Click fraud is the multi-billion-dollar crime most people have never heard of. Every year it steals tens of billions of dollars from advertisers, and its culprits include organised crime gangs and Nasdaq-listed multinationals.
Most websites earn money through advertising: visitors go to websites and click on the ads scattered throughout the content. For each of these clicks, the advertisers pay fees to an advertising network like Microsoft Ads, and the advertising network shares the money with the website owners.
Criminals are taking advantage of this revenue model by using bots – software pretending to be regular internet users – to generate massive amounts of fake clicks on online advertisements. The bots go to the criminals’ websites, click on the ads, and in general try to act like a normal website visitor. The bots repeat this cycle millions of times per day, decimating the advertisers’ budgets and earning millions for the fraudsters.
According to Trey Vanes, chief marketing officer at click fraud protection company Polygraph, criminals are trying to hide the source of their fake clicks in a futile attempt to remain undetected.
“Polygraph monitors the activities of click fraud gangs, so we understand their techniques and how to detect them,” said Vanes. “The criminals go to great lengths to make their bots look real, tricking the advertising networks into thinking everything is normal, however we’re able to see exactly what they’re doing.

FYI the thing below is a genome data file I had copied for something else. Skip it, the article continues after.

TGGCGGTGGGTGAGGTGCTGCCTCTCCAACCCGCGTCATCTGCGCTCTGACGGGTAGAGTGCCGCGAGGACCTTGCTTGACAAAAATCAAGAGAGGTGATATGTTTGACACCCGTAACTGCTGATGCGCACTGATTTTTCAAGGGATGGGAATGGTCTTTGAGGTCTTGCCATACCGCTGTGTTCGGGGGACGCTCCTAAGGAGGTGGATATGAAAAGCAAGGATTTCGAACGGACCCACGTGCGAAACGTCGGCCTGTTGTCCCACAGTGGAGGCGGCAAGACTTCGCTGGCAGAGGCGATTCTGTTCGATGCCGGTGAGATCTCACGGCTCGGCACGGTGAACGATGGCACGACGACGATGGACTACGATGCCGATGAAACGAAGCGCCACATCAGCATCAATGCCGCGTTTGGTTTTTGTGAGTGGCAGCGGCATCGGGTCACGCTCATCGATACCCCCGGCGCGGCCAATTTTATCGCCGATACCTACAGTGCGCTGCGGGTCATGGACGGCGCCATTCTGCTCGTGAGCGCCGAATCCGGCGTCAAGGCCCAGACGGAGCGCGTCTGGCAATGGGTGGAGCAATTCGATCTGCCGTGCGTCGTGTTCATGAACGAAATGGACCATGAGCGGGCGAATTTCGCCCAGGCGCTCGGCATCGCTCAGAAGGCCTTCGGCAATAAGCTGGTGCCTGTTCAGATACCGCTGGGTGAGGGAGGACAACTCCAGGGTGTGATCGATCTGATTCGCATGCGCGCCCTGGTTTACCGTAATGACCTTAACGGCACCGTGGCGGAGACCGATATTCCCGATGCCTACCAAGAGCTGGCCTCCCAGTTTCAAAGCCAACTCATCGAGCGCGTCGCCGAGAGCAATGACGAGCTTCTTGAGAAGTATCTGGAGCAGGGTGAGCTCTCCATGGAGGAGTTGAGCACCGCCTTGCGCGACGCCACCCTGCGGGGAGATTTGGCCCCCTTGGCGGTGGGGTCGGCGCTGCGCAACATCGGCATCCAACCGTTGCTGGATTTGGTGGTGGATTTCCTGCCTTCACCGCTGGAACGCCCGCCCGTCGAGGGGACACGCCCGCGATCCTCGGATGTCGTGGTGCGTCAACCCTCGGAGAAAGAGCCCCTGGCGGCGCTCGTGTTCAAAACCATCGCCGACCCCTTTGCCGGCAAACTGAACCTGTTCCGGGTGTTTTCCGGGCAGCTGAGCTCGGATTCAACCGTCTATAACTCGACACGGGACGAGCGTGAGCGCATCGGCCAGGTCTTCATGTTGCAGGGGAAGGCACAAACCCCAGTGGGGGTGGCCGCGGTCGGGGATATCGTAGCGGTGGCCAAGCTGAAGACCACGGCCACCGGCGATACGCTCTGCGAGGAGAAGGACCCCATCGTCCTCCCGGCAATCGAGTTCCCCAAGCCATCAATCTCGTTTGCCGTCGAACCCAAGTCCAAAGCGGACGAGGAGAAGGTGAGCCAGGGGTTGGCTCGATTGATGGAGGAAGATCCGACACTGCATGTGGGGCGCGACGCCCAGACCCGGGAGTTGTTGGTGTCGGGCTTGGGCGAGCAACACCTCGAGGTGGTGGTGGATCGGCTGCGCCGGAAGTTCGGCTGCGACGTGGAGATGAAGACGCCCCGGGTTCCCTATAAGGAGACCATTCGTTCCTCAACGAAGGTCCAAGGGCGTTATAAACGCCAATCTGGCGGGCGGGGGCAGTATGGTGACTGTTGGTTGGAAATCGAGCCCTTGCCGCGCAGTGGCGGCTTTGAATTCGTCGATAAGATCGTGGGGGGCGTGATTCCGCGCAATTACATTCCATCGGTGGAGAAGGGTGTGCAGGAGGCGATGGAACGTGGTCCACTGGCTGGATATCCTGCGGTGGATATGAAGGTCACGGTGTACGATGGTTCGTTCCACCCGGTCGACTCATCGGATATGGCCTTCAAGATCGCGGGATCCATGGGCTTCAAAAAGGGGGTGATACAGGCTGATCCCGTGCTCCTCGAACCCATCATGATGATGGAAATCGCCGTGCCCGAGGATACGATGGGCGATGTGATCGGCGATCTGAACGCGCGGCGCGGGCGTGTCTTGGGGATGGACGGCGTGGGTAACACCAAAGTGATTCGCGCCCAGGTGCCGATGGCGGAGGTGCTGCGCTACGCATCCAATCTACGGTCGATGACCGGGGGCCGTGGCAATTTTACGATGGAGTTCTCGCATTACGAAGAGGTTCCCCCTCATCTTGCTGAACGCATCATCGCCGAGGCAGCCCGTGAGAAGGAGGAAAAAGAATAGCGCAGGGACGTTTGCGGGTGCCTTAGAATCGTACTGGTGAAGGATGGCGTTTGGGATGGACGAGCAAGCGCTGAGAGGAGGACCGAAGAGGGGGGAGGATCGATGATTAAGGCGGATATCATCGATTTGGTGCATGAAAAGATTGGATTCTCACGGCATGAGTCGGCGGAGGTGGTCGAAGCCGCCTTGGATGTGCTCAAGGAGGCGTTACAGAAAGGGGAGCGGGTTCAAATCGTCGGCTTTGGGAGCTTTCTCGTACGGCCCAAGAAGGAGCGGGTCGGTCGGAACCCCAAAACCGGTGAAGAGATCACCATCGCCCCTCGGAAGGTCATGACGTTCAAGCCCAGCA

“When a person – or bot – clicks on an advert, we can see which website displayed the ad before it was clicked. This is known as the website referrer, and it allows us to see the source of every click. This creates a problem for click fraudsters, as it makes it easy for us to identify their scam websites.
“Since their bots are generating millions of clicks each day, we’re able to see where these fake clicks are coming from. In other words, we can see which websites are owned by the criminals, and report them to the ad networks to get them taken down.
“What the criminals are doing now – in an attempt to remain undetected – is delete the website referrer whenever their bots click on an ad. Their thinking is we won’t be able to see the source of the clicks, which means their websites will remain a secret, but actually it just makes their fake clicks even more obvious. What we’re seeing now is millions of bot clicks with the website referrer set to a blank value. They may as well add a note saying their clicks are fake – it’s that obvious.”
Vanes advises advertisers to seek refunds from the advertising networks if they notice ad clicks where the source of the click – the website referrer – is blank. “These clicks are 100 per cent fraudulent, and you need to ask the advertising networks for refunds. It’s important you take action and manually request refunds, as many ad networks are turning a blind eye to click fraud,” added Vanes.